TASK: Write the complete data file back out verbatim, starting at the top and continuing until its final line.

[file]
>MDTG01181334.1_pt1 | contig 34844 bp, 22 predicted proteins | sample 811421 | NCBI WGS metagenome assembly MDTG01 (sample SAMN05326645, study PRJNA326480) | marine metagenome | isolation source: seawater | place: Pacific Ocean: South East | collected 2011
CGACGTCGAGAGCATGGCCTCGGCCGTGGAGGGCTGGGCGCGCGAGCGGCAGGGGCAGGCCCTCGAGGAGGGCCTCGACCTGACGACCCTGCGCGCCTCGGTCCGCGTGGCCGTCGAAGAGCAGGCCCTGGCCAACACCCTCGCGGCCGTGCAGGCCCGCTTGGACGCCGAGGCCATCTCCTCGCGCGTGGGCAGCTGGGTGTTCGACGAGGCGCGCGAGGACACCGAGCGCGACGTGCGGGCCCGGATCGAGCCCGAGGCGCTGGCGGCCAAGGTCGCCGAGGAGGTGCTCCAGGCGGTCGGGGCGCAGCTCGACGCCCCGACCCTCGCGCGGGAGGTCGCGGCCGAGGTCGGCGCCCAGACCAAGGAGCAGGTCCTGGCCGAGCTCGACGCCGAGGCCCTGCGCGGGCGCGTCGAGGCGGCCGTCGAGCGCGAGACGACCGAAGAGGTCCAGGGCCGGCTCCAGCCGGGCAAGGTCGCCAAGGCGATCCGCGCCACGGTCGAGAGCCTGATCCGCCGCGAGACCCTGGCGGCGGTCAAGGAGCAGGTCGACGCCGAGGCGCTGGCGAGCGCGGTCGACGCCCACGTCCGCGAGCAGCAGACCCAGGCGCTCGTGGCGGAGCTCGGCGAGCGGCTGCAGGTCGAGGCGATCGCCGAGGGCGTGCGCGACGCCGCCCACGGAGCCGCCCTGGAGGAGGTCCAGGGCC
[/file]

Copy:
>MDTG01181334.1_pt1 | contig 34844 bp, 22 predicted proteins | sample 811421 | NCBI WGS metagenome assembly MDTG01 (sample SAMN05326645, study PRJNA326480) | marine metagenome | isolation source: seawater | place: Pacific Ocean: South East | collected 2011
CGACGTCGAGAGCATGGCCTCGGCCGTGGAGGGCTGGGCGCGCGAGCGGCAGGGGCAGGCCCTCGAGGAGGGCCTCGACCTGACGACCCTGCGCGCCTCGGTCCGCGTGGCCGTCGAAGAGCAGGCCCTGGCCAACACCCTCGCGGCCGTGCAGGCCCGCTTGGACGCCGAGGCCATCTCCTCGCGCGTGGGCAGCTGGGTGTTCGACGAGGCGCGCGAGGACACCGAGCGCGACGTGCGGGCCCGGATCGAGCCCGAGGCGCTGGCGGCCAAGGTCGCCGAGGAGGTGCTCCAGGCGGTCGGGGCGCAGCTCGACGCCCCGACCCTCGCGCGGGAGGTCGCGGCCGAGGTCGGCGCCCAGACCAAGGAGCAGGTCCTGGCCGAGCTCGACGCCGAGGCCCTGCGCGGGCGCGTCGAGGCGGCCGTCGAGCGCGAGACGACCGAAGAGGTCCAGGGCCGGCTCCAGCCGGGCAAGGTCGCCAAGGCGATCCGCGCCACGGTCGAGAGCCTGATCCGCCGCGAGACCCTGGCGGCGGTCAAGGAGCAGGTCGACGCCGAGGCGCTGGCGAGCGCGGTCGACGCCCACGTCCGCGAGCAGCAGACCCAGGCGCTCGTGGCGGAGCTCGGCGAGCGGCTGCAGGTCGAGGCGATCGCCGAGGGCGTGCGCGACGCCGCCCACGGAGCCGCCCTGGAGGAGGTCCAGGGCC